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12/9/2009

Erasmus
Proponent of Classical and Biblical Scholarship

The Northern Renaissance and Christian Humanism; Background of Desiderius Erasmus; Erasmus’ Writings; Erasmus’ Editions of the New Testament.

The Northern Renaissance and Christian Humanism
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Movement of the ideas of the Italian Renaissance north of the Alps between 1470 and 1520 (outbreak of the Protestant Reformation) The Italian Renaissance’s return to the styles and outlooks of the Classical world fused in the north with existing Christian thought

Where the Via Moderna and revived Italian Classicism had separated faith and reason and even made Classicism supreme, in the North proponents were Christians first and humanists second A world-view that privileges human experience, emphasizing human dignity and capacity, especially reason and man’s creative potential Originating with the Greeks, humanism was paramount in Classical antiquity but waned in the Middle Ages Humanism risks ignoring the divine and becoming secular; northern humanists resisted this tendency → Christian Humanism

Humanism

12/9/2009

38. Erasmus

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38. Erasmus

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he received a dispensation as a “secular priest” to serve as the secretary to the bishop of Cambray Skilled in Latin. Erasmus personified a Dame Folly as a goddess with attendants such as self-love. but in the form of a joke. in Folly I expressed the same ideas as those in Enchidrion. but not to rebuke. flattery. Erasmus 2 . not injury.” Penguin. subsequently raised and educated in monastic schools Took the name Desiderius (Latin “longing”) Erasmus (Greek “desired”) Ordained a priest in an Augustinian monastery. Christian living (cf. he preferred “pure” Classical Latin Worked hard to learn Greek. p y pleasure. and sensuality y Critiqued various professions and their arrogance Written some 16 years before Machiavelli’s Prince. I wanted to advise. this work sought to help a prince be loved rather than feared by ruling justly 4  Education of a Christian Prince (1516)  12/9/2009 38. he later learned Greek and a little Hebrew     Like Petrarch. 141)   As Boethius had personified Philosophy in Consolation of Philosophy. a collection of Classical quotations Handbook of the Christian Soldier (1503. the interest of men. Erasmus disagreed with Luther on free will and the sacraments and never left the Church 38. .” (“To Maatrten van Dorp. to good. Erasmus 3 12/9/2009 Erasmus’ Writings   Adages (1500). not against. initially to be able to read the Church Fathers in the original Later was possessed of the Classical world view and became “the prince of the humanists humanists” Always remained a devoted Christian with a love of scripture  Although his work as a proponent of Christian living (as opposed to mere reliance upon rites) and scripture encouraged the Protestant Reformation. 138. 1466–1536)      Born as Gerrit Gerritszoon in Rotterdam Parents died of the plague in 1483. pietism) Dedicated to Thomas Moore. to work for.12/9/2009 Background of Desiderius Erasmus (c. a satire also advocating Christian living   The Praise of Folly (1509 1511) Foll (1509.  “I almost regret that I published Folly . Erasmus 38. also known as Enchidrion)  A sermon advocating pure. .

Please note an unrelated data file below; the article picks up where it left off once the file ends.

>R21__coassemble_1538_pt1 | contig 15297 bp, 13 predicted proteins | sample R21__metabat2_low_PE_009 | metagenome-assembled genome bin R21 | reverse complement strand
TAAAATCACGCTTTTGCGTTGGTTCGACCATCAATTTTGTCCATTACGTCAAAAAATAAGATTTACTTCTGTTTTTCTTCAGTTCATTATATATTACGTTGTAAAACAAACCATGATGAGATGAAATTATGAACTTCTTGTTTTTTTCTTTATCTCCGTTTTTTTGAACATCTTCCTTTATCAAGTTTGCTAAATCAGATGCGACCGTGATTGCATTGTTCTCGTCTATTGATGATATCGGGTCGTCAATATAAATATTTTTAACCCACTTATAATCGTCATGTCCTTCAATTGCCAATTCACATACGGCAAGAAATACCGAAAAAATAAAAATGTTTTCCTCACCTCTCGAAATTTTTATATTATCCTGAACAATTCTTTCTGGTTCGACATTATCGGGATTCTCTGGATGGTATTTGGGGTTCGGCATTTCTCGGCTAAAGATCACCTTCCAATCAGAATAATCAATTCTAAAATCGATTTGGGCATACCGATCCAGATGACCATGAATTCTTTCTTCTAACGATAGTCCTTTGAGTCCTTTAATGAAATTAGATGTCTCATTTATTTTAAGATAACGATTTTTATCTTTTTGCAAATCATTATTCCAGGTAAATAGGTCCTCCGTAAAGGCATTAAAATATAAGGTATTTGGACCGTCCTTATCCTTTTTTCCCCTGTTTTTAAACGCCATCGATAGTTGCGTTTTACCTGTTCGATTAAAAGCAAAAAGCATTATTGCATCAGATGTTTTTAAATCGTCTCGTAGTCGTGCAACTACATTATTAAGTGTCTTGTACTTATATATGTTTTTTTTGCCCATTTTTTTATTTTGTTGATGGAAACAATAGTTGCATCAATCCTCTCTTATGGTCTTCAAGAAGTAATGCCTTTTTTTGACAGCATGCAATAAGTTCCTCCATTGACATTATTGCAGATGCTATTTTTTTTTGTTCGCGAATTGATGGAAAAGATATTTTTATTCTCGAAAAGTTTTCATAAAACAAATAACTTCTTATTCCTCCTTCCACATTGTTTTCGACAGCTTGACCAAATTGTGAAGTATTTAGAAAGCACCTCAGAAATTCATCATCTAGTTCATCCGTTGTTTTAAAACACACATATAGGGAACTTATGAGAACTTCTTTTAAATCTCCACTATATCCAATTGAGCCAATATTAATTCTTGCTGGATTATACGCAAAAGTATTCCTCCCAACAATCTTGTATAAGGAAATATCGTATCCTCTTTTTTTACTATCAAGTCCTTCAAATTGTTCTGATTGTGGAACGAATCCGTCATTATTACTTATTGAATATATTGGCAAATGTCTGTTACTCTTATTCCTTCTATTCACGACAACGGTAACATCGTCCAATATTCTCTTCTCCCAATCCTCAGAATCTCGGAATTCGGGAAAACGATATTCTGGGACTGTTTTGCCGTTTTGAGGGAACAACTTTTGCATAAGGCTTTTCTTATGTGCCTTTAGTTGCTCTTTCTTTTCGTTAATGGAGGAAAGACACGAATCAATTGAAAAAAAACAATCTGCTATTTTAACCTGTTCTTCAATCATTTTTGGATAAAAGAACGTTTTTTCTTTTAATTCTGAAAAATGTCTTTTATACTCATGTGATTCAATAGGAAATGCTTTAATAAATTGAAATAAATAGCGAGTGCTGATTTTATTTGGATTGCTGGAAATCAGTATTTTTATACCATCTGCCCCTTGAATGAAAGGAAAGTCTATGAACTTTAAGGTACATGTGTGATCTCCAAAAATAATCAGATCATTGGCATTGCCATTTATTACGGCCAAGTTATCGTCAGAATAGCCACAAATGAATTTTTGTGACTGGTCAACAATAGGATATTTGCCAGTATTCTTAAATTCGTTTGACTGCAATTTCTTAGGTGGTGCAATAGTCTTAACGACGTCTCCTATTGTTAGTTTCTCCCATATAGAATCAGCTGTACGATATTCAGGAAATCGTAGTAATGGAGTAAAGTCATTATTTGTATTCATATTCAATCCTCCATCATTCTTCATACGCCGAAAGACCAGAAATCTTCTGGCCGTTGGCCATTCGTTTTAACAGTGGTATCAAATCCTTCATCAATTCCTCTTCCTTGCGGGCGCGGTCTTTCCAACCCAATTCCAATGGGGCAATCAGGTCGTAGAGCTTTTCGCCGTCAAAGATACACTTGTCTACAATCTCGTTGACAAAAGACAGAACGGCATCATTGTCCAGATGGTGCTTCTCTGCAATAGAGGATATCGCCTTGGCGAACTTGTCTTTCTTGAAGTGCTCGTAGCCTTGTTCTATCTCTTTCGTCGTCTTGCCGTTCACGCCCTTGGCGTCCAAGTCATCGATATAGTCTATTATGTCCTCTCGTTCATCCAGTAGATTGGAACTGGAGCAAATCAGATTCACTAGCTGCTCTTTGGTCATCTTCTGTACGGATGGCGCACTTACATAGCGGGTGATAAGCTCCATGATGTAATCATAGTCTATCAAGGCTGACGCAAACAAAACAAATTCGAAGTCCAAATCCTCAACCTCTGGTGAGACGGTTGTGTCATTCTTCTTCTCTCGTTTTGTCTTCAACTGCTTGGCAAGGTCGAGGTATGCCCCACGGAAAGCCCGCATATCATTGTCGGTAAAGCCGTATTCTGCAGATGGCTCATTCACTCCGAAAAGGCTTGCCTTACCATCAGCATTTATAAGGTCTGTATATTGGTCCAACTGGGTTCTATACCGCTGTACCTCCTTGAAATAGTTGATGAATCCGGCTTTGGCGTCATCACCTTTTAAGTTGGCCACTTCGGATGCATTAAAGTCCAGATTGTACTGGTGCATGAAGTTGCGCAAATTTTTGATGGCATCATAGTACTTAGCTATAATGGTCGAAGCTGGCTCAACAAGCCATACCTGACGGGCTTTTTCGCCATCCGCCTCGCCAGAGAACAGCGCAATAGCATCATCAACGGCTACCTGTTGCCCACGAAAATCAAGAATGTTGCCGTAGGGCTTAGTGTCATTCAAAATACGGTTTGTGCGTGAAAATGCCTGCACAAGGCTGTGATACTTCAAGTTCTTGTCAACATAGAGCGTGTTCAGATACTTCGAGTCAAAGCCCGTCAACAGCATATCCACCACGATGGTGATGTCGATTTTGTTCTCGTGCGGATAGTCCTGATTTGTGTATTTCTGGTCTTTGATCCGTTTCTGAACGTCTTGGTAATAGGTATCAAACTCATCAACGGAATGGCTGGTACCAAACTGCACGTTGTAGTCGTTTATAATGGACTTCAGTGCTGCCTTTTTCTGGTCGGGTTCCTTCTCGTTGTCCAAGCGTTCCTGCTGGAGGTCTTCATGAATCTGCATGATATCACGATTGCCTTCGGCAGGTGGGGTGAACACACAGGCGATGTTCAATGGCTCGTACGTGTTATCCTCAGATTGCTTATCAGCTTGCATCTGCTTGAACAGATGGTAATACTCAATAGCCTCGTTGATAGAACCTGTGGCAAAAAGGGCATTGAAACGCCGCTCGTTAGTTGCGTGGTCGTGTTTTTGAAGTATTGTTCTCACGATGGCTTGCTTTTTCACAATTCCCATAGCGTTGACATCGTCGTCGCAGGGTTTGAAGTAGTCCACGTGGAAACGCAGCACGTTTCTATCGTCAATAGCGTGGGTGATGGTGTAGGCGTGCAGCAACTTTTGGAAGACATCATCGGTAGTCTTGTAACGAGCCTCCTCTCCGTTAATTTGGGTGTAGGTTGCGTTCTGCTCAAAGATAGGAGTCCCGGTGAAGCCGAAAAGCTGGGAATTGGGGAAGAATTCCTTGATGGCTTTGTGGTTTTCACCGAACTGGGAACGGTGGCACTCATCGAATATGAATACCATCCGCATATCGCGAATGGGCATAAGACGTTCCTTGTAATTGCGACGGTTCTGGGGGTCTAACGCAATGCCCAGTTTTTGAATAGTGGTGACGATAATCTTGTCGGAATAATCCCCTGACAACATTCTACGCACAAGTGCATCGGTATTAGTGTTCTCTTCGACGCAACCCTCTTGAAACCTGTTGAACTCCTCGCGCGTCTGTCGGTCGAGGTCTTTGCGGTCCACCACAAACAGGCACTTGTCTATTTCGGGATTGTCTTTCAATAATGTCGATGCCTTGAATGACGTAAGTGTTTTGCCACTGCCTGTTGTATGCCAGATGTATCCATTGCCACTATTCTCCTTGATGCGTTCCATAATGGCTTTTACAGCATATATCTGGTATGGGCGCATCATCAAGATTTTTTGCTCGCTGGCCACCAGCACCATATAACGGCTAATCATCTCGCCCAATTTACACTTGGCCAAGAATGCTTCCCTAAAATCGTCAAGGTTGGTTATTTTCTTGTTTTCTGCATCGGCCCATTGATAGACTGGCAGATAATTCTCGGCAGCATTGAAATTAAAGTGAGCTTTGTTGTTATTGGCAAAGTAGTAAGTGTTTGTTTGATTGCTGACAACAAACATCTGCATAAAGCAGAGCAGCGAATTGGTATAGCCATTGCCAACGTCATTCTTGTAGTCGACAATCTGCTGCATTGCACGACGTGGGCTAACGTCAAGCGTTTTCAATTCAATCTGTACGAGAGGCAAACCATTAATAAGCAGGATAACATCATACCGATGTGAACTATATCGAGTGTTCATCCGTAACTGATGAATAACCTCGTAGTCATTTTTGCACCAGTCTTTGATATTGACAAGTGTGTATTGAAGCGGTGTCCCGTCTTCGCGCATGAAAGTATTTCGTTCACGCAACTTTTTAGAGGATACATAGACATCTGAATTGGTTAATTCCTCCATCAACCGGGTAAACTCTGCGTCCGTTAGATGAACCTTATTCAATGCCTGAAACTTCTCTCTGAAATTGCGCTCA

who had had other editions of th scriptures b f diti f the i t before th them “Polished” the Latin to make it more Classical and refined Later worked at “supporting” his new Latin translation with facing Greek text  First printed edition of the New Testament in Greek was the Complutensian Polyglot  New Testament portion of the Bible printed by the University of Alcalá in 1514. compared it to quotations of the Bible in the Church Fathers. “rushed into print rather than . p edited.” came out in 1516 as the first published edition Erasmus’ second edition (1519) was later used by Martin Luther and became the basis for the Textus Receptus consulted by the King James translators 38. Erasmus 3 . but the complete work was delayed and not “published” until 1522   Erasmus’ first Greek-Latin edition.12/9/2009 Erasmus’ Editions of the New Testament  Erasmus began working on a new edition of the Vulgate or Latin Bible in 1512    Collated various copies and versions of Jerome’s original Latin translation. Erasmus 5 12/9/2009 38.